Nikki's Reviews > The Sparrow

The Sparrow by Mary Doria Russell
Rate this book
Clear rating

by
223837
's review
Feb 08, 09

bookshelves: philosophy, speculative-fiction
Read in February, 2009

"Matthew ten, verse twenty-nine," Vincenzo Giuliani said quietly. "’Not one sparrow can fall to the ground without your Father knowing it.’"

"But the sparrow still falls," Felipe said.


That quote is essentially a summary of the entire book, and also essential to understand why the title is what it is.

It's hard to know what to make of The Sparrow. It's a journey in many ways: from wanting faith to having faith, from having faith to belief without trust that I hesitate to call faith, from our planet to another, from ignorance to understanding. The journey, for the most part, is that of Emilio Sandoz, but a lot of the other characters have their own journeys to make, and so does the reader.

The narrator is omniscient, which I generally don't like but didn't trouble me too much here. It's quite well done, I think: despite the omniscient narrator, I still felt close to the characters. My only problem is the way all the deaths were dealt with: they struck me with a kind of numbness, instead of feeling sad. But that might indeed have been the intention.

The characters who are human do seem very human. They make mistakes, they make dumb decisions, they argue, they fail at the worst possible times. They also have compassion and curiosity, so that their mistakes are understandable. The idea of the first mission to another planet being a Jesuit mission is ridiculous, in one way, and then also not at all surprising. Because it's a mission based largely on faith rather than science, the mistakes are all the more understandable, even if the trust in God seems ridiculous. Emilio's slow healing and also his refusal to heal are done well. The way he's presented to the reader when he's young makes you love him, which makes his situation later in the story compelling instead of, as the other priests originally see it, disgusting and contemptible.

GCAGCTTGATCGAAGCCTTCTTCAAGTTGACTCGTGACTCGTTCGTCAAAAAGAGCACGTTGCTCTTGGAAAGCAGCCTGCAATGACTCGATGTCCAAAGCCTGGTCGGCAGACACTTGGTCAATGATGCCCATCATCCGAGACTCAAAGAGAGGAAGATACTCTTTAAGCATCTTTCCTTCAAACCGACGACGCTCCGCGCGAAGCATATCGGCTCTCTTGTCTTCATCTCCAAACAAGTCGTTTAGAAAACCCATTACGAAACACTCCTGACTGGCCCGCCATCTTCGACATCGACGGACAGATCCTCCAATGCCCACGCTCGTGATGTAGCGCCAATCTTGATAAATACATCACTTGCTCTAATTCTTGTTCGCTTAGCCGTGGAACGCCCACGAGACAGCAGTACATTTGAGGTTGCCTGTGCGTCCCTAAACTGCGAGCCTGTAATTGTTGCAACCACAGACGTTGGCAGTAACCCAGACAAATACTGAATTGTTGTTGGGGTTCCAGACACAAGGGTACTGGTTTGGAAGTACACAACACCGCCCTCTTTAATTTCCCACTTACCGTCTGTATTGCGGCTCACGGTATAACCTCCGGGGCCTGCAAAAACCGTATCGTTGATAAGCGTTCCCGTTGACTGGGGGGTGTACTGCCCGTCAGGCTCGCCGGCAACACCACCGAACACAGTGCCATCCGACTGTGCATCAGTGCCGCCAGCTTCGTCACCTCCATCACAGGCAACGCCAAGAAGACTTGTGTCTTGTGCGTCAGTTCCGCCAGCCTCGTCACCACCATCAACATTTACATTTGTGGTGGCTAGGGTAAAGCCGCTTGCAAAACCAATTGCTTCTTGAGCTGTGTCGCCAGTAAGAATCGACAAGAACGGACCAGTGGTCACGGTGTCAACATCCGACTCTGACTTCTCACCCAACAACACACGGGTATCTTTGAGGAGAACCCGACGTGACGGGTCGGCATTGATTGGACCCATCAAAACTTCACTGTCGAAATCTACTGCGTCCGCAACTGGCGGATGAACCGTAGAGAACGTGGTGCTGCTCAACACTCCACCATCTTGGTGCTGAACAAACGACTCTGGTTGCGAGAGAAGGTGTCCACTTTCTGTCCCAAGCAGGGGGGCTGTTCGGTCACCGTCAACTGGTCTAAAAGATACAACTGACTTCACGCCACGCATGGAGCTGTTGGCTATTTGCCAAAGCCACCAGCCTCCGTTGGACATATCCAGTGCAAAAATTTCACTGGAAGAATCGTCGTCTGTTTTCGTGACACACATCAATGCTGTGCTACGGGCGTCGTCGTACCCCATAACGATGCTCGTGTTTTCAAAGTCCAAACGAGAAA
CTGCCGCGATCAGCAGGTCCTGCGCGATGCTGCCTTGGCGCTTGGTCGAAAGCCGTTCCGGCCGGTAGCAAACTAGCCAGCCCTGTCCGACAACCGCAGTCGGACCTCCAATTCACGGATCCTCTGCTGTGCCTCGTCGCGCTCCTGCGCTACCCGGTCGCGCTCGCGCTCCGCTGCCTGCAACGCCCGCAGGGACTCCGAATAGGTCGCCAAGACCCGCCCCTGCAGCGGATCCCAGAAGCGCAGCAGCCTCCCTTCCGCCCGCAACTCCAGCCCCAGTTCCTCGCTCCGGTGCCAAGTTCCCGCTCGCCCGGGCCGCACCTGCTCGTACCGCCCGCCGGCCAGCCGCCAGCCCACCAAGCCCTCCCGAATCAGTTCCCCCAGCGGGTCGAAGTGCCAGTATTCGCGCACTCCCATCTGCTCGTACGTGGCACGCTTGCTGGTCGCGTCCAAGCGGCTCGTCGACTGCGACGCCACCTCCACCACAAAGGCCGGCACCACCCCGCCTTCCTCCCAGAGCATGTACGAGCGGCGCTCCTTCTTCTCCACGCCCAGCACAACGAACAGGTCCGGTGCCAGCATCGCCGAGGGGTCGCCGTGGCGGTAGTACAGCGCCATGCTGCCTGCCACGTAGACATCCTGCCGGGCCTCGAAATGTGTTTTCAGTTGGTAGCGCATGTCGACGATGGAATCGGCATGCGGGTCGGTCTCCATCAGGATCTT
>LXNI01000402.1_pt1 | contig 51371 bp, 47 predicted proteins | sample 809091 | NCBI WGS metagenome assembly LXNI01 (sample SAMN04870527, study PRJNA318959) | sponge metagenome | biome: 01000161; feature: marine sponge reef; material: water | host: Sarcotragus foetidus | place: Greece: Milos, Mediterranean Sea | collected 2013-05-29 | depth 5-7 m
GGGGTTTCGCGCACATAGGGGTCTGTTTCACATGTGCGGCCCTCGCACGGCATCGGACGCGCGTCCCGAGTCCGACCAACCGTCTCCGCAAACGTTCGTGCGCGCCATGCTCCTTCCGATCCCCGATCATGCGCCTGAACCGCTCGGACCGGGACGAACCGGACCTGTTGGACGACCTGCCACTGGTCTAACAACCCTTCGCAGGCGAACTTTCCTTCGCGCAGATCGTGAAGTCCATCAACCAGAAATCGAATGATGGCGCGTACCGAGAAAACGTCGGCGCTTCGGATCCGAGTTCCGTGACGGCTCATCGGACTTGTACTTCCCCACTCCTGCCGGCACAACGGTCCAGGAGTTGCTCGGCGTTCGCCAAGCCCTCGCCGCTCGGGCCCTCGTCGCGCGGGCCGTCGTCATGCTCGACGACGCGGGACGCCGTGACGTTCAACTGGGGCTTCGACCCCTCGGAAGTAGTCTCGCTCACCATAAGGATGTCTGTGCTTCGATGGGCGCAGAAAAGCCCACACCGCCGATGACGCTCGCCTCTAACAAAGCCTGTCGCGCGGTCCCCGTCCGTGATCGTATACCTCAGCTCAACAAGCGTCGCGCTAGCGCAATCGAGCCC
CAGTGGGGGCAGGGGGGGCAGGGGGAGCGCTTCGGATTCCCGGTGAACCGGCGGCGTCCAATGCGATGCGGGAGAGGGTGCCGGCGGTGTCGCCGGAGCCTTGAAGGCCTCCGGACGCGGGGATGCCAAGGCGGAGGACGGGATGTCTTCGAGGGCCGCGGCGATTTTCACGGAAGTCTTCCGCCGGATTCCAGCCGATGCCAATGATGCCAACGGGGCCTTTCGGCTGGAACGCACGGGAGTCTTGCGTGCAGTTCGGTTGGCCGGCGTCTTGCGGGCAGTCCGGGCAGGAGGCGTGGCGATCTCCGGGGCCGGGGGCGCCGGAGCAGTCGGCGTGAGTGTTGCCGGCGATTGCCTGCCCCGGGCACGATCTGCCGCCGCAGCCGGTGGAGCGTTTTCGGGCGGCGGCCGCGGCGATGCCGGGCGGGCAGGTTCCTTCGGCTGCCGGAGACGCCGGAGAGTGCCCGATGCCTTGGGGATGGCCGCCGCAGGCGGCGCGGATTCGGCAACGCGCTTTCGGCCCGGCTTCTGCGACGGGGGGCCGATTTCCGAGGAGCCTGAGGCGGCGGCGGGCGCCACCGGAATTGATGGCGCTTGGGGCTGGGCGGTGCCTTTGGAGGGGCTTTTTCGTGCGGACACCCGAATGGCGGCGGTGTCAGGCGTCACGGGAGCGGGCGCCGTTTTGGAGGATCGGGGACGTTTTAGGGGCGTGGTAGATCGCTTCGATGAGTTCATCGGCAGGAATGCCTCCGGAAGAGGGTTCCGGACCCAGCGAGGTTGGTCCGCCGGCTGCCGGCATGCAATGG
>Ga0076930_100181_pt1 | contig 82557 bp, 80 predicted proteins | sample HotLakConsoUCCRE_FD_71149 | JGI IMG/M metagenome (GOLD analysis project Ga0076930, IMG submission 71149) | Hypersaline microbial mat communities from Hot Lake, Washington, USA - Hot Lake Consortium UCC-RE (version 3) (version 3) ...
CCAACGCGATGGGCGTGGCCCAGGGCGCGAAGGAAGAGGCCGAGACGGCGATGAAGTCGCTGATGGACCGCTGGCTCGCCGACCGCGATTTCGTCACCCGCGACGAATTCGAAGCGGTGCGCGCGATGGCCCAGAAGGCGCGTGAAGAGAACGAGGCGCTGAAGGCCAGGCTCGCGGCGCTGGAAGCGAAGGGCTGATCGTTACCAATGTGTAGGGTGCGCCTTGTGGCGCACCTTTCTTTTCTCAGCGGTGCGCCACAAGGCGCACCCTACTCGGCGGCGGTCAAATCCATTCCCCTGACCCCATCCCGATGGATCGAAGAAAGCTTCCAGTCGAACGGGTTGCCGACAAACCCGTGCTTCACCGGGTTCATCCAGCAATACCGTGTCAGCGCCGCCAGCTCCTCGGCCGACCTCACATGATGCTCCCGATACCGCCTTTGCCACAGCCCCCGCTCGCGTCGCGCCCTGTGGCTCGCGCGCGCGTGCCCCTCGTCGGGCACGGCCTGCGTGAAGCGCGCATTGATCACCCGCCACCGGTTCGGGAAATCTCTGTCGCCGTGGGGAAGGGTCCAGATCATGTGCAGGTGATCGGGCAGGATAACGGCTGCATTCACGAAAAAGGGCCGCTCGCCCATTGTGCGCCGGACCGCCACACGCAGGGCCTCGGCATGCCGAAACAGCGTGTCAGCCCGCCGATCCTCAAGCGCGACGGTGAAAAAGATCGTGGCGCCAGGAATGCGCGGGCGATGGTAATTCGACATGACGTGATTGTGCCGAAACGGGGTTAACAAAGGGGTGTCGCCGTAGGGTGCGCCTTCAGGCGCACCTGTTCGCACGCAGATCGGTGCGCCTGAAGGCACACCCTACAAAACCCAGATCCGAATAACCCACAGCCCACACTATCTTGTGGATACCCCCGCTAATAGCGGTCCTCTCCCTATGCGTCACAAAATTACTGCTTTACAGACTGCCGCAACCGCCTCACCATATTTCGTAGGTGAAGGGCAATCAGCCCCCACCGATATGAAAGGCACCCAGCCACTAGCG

The actual plot ends up not being all that surprising. The big reveal at the end isn't needed as a plot twist -- you've already guessed, by that point, what happened to Emilio -- but as a kind of closure for the story: finally, he admits what happened to him, and perhaps the journey can go on.

This might seem at times like a story that advocates atheism, but I don't think so. I haven't read the sequel, Children of God, yet, but the story seems to be much more about the sparrow God sees, and knows, and loves, but still doesn't prevent from falling. The Sparrow is a novel about the big question for believers: if there is a God, how could He allow terrible things to happen?

It does not answer the question, by the way.
likeflag

Sign into Goodreads to see if any of your friends have read The Sparrow.
sign in »

Quotes Nikki Liked

Mary Doria Russell
“The Jewish sages also tell us that God dances when His children defeat Him in argument, when they stand on their feet and use their minds. So questions like Anne's are worth asking. To ask them is a very fine kind of human behavior. If we keep demanding that God yield up His answers, perhaps some day we will understand them. And then we will be something more than clever apes, and we shall dance with God.”
Mary Doria Russell, The Sparrow


No comments have been added yet.